Through the first and middle parts of the 20th Century Ireland was very poor; Irish came in huge numbers to the UK for ecconomic reasons. They worked hard in low-paid jobs and were subject to a good deal of hostility (the “no Irish, no blacks, no dogs” signs above some London pub doorways were not an urban myth). These “micks” were viewed as troublemakers, fight-starters, and possibly criminals who should “go home” – even without adding “the Troubles” and the IRA into the mix…

    This is all largely forgotton these days: the Irish have been replaced in public consciousness by Asians as “the potential terrorists” (though, incidentally, my brother recently took a job in a government department; it took months and months for his deep security check to be processed; his boss told him this was probably because of his surname); the Irish ecconomy is healthier than that of the UK and life there is seen as generally better. And correspondantly another old cliche of the Irish as cheery, ruddy-cheeked leprechauns has replaced that of the criminal toublemakers, comin’ over ‘ere, takin’ our jobs…
    But the past experience of the Irish as migrants, and the reception they recieved from the rest of Britain does have close parallels with the Madurese…

  6. Lairedion says:

    timdog said:

    No Lairedion, I’m not. Sorry to disappoint. Why? Would you have liked it if I was, big boy? 😉
    I just happen never to have slept with a Madurese woman; how about you?

    I tend to believe you are gay or single, timdog. Because in your comments I never have read references to having a girlfriend, wife or any other form of relationship. Not that it makes you anything less. You made such an outright statement on not knowing anything about Madurese women I was merely thinking: “Do this poor guy timdog know anything on women in general?” But it wouldn’t matter to me if you were gay, unlike many fellow Indo’s I have no problems with gays. I was just curious. 🙂

    And no, I never slept with Madurese women. The love of my life is Sundanese, I always had a strong preference of Sundanese and of course Manadonese girls, my own bangsa. Natural-born beauties with light color of skin. Exactly the way I like.

  7. timdog says:

    Lairedion – for the record, I am not gay and not single. I am not married, but I am currently in a longish-term relationship (with a woman).
    I find something slightly distasteful about the idea of spilling personal relationship details all over internet forums (see, for example, the undignified circus of the “dating Indonesian girls” thread).
    And anyway, as the relationship in question is largely tranquil and trouble-free I don’t have anything to talk about…
    And that’s as much as you’re getting out of me on the matter (though I will add, in case you’re busy formulating more theories, she’s not a Muslim! 😉 )…
    I’m touched by your concern for me though 😉

    Personally I don’t have any particular racial preference when it comes to women; there are ugly and pretty ones everywhere, including Madura. I’ve never noticed anything particularly special in terms of appearance about Madurese women, certainly not in comparison to other Indonesians. They are noticibly more flirtacious though, in a slightly silly, jokey sort of way (rather than in an ingratiating bar-girl sort of way), and seem to become more so the older and uglier they get!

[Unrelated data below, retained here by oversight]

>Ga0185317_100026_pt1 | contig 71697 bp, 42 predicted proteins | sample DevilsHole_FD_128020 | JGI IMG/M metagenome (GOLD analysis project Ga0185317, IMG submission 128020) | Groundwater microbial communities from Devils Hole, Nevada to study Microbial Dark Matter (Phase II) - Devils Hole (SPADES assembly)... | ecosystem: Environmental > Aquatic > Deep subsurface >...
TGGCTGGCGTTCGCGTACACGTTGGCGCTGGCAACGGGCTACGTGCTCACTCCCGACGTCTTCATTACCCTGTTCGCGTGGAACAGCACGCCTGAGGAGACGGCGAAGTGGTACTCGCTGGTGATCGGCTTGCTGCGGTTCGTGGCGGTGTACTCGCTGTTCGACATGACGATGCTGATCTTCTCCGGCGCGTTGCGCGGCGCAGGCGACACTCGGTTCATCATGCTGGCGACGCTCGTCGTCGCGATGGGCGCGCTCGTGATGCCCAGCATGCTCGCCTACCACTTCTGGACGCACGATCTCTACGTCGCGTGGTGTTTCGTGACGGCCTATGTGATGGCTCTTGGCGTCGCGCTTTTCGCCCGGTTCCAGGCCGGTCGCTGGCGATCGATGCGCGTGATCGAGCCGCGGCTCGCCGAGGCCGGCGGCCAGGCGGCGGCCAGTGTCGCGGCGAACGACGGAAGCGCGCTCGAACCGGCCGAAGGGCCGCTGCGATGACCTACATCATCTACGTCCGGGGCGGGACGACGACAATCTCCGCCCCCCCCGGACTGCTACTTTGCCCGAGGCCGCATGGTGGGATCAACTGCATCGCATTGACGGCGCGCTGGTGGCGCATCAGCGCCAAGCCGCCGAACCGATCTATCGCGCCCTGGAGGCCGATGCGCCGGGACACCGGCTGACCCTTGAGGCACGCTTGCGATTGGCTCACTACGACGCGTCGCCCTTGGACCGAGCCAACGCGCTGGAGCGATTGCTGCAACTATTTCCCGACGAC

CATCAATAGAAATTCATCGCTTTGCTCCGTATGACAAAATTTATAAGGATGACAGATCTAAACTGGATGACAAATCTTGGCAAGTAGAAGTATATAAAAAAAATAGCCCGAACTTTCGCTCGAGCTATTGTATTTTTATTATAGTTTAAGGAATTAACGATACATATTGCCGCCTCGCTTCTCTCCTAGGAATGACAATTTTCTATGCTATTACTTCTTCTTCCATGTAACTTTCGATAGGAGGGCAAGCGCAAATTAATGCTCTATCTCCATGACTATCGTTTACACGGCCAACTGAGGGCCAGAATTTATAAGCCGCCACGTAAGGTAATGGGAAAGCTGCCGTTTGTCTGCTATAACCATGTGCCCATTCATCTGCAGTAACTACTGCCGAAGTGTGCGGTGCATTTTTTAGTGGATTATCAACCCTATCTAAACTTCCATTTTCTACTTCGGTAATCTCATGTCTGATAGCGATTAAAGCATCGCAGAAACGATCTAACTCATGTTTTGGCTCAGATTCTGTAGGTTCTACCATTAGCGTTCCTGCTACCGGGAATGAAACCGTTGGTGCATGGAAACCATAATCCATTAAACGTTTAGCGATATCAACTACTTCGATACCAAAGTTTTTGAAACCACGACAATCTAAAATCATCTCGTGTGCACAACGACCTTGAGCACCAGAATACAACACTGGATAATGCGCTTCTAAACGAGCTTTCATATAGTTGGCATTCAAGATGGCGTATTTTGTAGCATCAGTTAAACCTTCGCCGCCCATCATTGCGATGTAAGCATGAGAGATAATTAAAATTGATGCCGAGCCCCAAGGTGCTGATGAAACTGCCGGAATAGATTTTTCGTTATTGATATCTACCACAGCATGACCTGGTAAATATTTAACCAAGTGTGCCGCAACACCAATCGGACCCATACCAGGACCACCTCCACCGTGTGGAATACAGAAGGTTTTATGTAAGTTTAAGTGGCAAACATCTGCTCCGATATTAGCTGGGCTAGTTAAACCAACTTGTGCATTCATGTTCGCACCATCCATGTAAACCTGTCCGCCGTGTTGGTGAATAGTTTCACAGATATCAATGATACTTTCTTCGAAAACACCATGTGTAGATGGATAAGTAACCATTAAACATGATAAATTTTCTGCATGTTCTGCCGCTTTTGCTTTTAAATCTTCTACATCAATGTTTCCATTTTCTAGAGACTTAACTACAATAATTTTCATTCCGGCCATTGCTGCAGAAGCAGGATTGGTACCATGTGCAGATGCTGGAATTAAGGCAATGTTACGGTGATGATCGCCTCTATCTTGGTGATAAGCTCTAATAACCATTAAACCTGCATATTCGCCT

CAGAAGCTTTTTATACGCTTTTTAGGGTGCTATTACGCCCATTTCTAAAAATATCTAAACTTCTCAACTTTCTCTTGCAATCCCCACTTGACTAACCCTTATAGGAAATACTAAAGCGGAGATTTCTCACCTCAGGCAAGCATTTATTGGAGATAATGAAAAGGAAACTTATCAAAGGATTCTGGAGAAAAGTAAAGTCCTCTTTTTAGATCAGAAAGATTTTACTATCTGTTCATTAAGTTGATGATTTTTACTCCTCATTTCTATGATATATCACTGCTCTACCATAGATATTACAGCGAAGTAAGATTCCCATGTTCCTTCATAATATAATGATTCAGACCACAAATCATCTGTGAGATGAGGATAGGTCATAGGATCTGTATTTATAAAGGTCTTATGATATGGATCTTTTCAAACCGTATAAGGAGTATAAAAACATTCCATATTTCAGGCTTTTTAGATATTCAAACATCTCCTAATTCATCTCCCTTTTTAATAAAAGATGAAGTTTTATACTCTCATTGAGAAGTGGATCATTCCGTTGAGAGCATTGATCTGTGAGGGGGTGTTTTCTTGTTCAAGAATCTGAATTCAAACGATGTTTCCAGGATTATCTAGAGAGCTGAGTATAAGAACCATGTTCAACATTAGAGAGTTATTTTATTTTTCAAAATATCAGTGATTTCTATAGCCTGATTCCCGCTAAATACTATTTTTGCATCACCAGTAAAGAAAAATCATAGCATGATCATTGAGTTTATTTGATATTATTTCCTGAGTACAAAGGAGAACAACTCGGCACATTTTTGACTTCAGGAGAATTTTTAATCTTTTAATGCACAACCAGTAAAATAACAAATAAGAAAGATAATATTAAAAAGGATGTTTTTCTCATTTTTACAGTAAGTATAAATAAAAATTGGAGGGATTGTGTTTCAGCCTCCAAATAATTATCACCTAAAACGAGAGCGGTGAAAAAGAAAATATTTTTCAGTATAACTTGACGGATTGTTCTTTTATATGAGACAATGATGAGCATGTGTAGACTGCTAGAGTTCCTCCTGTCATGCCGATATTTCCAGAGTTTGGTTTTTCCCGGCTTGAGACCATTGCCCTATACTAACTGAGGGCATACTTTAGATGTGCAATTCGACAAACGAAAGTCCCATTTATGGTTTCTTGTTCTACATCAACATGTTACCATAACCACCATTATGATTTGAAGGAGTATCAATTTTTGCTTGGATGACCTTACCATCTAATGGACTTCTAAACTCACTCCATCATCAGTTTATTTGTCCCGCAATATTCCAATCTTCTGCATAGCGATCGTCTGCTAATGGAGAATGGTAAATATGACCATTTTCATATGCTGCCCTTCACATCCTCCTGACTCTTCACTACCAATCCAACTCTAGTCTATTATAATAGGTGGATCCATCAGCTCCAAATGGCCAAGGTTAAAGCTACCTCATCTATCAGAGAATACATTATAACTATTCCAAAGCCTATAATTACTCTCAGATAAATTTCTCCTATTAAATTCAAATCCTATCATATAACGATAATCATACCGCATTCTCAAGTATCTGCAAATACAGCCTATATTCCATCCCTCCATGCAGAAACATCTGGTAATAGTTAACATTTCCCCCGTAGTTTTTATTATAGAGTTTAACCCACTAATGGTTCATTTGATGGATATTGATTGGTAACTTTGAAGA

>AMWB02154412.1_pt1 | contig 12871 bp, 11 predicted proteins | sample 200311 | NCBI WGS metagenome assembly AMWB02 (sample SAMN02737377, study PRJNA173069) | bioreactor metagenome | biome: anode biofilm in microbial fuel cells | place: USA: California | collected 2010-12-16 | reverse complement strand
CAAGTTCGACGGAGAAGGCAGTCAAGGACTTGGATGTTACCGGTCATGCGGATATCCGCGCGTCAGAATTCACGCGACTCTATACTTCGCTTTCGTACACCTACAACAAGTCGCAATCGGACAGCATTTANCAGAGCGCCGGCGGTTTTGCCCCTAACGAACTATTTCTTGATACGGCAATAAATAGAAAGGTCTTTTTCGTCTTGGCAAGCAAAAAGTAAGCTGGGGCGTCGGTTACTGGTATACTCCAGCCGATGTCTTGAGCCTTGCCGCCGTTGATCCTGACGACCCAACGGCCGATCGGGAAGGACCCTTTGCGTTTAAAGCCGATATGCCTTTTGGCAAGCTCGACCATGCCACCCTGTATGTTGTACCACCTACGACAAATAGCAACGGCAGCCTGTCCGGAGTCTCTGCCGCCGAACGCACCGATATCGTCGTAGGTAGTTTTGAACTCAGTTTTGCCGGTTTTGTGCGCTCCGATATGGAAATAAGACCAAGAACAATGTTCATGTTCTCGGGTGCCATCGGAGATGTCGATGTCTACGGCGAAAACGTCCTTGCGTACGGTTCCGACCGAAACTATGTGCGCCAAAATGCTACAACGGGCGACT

For me that’s part of the happy sense of humour that I like about the Madurese in general…

  8. Lairedion says:


    Fair enough, I was just being curious. I’m not interested in your personal relationship details and if I was, it’s none of my business. Many commenters here are referring to their martial status. For most Yanks and Aussies (the Oigals, the Andy’s, the Patricks ) here being married to an Indo woman is their connection to Indonesia and the reason to engage in discussions here.

    I must disagree with you on the Dating Indonesian Girls thread. I enjoy reading the various pleas of bules involved in Indo woman relationships, asking for guidance or advice. It’s silly, hilarious, distasteful but entertaining.

    The missus at home told me something interesting. One of her best friends is Madurese, all the time I thought she was Javanese. And oh my God, she’s damn sexy. 😳

  9. Rob says:

    The sexual prowess of the women in the tag line was just to get us to read the whole piece, wasn’t it?

    You knew that we would be sucked in to reading the whole thing trying to find out what Timdog knows about this legendary skill. But, alas, when we get to the end of the opinion piece we are left to wonder as Timdog has no sexual experience at all with Madurese women and speaking of the legendary sexual skills was nothing more an interest grabber.

    Otherwise, the piece was a good read 😀

  10. berlian biru says:

    I take your point about comparing characteristics rather than experience Timdog but I was merely remarking on the striking similarities between the Madurese and the Scots.

    At the risk of dragging the thread off topic (as if it wasn’t already), I wouldn’t overdo the hardships suffered by the Irish in Britain, the “No Blacks, No Dogs, No Irish’ signs really are a myth, in fact most Irish found a very good life in Britain and were largely welcomed by the tolerant British (as indeed most immigrants to Britain have been, despite the desire to create the idea that Britain, more specifically England, was some sort of hotbed of racism, it never was). Even at the height of the dreadful IRA bombing campaign the vast and overwhelming majority of Irish people were treated with friendship and respect by their British neighbours, trust me I know of what I speak, I have personal experience of those days.